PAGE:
A Washington, D.C.-based think tank says Idaho is not fully preparing its prospective teachers in the science of reading.
Idaho only “partially” meets the NCTQ’s standards in both of these areas, the report notes.
The NCTQ credited Idaho for assessing both would-be elementary and special education teachers in reading. Yet the state’s Comprehensive Literary Assessment is insufficient, the NCTQ said, because it includes references to standards that are not fully aligned with “the science of reading” — a term that stems from a highly influential 2000 report from the National Reading Panel.
Presently, only 11 states mandate “sufficient” reading tests for both elementary and special education teachers, the NCTQ found.
Sixteen states have adequate tests in place for elementary teacher candidates, while only 11 do for special education candidates.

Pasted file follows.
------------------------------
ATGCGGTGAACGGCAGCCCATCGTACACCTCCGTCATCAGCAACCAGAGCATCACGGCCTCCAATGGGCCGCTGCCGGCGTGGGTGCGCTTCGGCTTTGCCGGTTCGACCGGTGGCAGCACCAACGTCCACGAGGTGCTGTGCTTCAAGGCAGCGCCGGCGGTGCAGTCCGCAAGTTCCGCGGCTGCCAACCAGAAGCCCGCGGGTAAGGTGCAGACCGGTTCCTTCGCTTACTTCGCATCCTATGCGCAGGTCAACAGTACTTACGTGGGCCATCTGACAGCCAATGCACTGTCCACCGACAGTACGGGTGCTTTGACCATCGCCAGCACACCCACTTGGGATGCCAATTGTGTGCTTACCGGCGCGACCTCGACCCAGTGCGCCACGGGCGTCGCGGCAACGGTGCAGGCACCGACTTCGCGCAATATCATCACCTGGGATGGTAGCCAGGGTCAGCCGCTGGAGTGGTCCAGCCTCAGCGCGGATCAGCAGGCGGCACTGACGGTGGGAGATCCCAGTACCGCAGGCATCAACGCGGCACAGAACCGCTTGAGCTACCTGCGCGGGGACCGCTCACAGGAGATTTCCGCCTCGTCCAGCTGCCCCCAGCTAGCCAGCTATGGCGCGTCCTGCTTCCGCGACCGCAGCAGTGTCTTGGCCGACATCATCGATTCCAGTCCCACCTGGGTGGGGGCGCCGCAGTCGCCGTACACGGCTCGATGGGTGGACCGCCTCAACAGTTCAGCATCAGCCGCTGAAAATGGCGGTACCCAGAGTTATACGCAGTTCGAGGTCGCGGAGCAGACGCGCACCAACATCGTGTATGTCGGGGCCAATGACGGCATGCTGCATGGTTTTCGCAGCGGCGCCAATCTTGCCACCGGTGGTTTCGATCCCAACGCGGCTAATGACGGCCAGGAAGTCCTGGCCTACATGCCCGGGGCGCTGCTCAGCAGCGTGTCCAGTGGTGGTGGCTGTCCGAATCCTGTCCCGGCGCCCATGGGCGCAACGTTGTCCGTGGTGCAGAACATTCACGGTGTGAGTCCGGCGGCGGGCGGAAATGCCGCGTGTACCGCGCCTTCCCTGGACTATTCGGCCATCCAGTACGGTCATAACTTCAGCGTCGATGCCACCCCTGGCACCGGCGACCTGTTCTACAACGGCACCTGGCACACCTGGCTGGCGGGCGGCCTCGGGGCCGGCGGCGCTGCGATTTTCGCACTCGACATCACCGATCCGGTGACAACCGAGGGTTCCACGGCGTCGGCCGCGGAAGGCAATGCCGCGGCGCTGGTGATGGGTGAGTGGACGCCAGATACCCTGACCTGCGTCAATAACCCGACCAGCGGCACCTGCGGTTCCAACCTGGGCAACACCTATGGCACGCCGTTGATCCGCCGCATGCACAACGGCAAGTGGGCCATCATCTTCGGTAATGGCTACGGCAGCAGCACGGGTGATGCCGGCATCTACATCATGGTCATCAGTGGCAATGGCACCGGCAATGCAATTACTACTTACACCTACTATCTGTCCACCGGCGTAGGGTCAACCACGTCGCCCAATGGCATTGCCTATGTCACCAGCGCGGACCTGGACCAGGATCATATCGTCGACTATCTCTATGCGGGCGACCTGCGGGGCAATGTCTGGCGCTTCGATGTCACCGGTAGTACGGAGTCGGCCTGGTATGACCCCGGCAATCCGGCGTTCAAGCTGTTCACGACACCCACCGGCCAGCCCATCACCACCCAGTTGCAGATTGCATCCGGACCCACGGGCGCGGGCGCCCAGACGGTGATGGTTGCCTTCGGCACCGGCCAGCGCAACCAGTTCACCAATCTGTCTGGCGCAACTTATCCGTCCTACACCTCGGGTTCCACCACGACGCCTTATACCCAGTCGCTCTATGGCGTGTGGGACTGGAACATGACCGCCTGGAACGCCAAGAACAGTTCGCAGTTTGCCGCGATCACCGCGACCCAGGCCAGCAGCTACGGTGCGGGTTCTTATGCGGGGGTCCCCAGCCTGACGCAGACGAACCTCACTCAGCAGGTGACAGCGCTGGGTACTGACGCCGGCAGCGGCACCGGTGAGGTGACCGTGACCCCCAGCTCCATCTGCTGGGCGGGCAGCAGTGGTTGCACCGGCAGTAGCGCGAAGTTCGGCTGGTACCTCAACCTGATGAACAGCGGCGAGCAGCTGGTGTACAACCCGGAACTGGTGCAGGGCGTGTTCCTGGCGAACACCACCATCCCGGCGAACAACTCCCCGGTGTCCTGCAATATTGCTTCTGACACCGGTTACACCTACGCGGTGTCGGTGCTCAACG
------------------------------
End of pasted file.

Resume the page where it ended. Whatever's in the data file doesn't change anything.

That’s a “perplexing stance,” said NCTQ president Kate Walsh, given that students are often assigned to special education because of their struggles in reading.
“We’ve known for decades what needs to change,” Walsh said. “If states want to use standards as their primary mechanism for delivering well-prepared teachers, they have to be prepared to also provide constant monitoring and enforcement. Few states have shown themselves to be so inclined.”
The NCTQ suggested the following for helping kids become better readers:
- Requirements that prospective elementary and special education teachers in all states pass tests aligned with reading-based scientific research.
- Individual sub-scores that highlight teacher candidates’ knowledge specifically in reading.
- Easier public access to state reviews of teacher preparation programs.